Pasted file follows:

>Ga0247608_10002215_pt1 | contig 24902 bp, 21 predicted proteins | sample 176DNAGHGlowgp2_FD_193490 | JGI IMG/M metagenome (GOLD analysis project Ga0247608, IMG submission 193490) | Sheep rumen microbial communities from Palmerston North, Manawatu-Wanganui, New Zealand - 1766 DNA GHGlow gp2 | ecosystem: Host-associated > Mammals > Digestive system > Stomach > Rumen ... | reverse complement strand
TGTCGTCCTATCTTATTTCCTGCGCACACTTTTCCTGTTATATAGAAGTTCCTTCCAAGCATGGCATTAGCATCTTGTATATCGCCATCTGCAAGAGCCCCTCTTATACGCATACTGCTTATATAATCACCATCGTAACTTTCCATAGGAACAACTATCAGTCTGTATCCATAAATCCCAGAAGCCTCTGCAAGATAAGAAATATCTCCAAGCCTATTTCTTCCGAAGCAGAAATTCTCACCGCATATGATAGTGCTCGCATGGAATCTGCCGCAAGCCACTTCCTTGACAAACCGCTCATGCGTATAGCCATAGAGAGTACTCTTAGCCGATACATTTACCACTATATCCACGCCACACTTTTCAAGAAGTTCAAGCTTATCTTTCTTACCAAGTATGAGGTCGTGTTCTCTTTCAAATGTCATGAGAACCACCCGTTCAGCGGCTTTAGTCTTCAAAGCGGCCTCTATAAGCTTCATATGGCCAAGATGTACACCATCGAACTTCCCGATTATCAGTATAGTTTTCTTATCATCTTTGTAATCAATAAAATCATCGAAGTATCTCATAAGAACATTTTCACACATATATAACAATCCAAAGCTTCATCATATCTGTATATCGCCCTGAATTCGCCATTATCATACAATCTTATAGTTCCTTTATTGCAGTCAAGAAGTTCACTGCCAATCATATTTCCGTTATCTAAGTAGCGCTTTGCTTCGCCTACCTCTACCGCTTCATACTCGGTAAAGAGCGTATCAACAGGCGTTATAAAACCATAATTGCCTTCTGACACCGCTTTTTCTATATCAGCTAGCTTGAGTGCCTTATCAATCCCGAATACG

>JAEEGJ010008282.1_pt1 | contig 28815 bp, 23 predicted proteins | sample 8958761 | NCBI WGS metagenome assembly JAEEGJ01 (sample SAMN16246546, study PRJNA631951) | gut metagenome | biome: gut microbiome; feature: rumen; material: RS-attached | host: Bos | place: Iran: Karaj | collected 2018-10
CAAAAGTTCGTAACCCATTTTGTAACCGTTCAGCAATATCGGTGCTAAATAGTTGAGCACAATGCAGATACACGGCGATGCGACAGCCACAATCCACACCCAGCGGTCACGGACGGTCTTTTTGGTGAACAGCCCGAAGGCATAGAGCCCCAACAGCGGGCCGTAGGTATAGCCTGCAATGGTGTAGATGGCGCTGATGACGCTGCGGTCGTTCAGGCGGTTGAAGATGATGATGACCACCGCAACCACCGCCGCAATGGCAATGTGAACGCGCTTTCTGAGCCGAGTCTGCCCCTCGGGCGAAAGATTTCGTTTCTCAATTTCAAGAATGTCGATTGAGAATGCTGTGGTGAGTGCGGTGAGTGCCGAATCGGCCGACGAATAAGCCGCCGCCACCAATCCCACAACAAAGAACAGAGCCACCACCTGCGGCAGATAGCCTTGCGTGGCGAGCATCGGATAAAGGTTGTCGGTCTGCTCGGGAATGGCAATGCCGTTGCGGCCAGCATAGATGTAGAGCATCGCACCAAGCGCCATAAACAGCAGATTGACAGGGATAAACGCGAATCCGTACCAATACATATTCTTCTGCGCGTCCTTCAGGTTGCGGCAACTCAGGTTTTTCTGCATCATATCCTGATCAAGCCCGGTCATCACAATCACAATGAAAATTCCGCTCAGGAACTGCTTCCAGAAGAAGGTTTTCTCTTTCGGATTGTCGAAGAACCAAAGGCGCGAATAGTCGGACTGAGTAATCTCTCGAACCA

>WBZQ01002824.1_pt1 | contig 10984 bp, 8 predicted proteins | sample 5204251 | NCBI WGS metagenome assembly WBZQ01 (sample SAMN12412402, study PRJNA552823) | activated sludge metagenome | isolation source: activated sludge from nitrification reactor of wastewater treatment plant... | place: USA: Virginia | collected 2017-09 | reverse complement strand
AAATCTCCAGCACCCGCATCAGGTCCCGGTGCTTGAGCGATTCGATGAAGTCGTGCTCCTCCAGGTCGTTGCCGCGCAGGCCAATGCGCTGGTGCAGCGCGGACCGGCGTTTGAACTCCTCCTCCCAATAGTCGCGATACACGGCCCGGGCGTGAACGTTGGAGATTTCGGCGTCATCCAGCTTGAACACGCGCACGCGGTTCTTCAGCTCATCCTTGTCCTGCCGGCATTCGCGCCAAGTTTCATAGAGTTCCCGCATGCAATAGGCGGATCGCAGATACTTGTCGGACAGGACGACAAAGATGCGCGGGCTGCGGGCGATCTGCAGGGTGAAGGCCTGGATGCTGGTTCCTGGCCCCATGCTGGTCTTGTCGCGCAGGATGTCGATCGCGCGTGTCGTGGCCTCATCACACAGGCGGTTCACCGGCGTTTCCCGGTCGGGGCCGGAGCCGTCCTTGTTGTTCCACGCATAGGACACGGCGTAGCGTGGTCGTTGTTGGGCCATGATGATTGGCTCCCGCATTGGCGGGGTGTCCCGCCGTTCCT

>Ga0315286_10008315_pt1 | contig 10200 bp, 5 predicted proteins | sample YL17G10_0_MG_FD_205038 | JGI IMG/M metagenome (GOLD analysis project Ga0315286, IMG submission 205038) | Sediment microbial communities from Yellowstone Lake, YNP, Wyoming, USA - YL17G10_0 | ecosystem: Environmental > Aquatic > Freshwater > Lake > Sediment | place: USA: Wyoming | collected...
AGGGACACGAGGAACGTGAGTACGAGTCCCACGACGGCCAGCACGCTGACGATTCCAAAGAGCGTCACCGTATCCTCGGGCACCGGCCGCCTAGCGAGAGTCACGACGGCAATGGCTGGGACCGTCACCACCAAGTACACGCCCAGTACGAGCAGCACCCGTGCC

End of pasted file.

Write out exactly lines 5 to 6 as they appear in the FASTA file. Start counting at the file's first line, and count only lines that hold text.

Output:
>WBZQ01002824.1_pt1 | contig 10984 bp, 8 predicted proteins | sample 5204251 | NCBI WGS metagenome assembly WBZQ01 (sample SAMN12412402, study PRJNA552823) | activated sludge metagenome | isolation source: activated sludge from nitrification reactor of wastewater treatment plant... | place: USA: Virginia | collected 2017-09 | reverse complement strand
AAATCTCCAGCACCCGCATCAGGTCCCGGTGCTTGAGCGATTCGATGAAGTCGTGCTCCTCCAGGTCGTTGCCGCGCAGGCCAATGCGCTGGTGCAGCGCGGACCGGCGTTTGAACTCCTCCTCCCAATAGTCGCGATACACGGCCCGGGCGTGAACGTTGGAGATTTCGGCGTCATCCAGCTTGAACACGCGCACGCGGTTCTTCAGCTCATCCTTGTCCTGCCGGCATTCGCGCCAAGTTTCATAGAGTTCCCGCATGCAATAGGCGGATCGCAGATACTTGTCGGACAGGACGACAAAGATGCGCGGGCTGCGGGCGATCTGCAGGGTGAAGGCCTGGATGCTGGTTCCTGGCCCCATGCTGGTCTTGTCGCGCAGGATGTCGATCGCGCGTGTCGTGGCCTCATCACACAGGCGGTTCACCGGCGTTTCCCGGTCGGGGCCGGAGCCGTCCTTGTTGTTCCACGCATAGGACACGGCGTAGCGTGGTCGTTGTTGGGCCATGATGATTGGCTCCCGCATTGGCGGGGTGTCCCGCCGTTCCT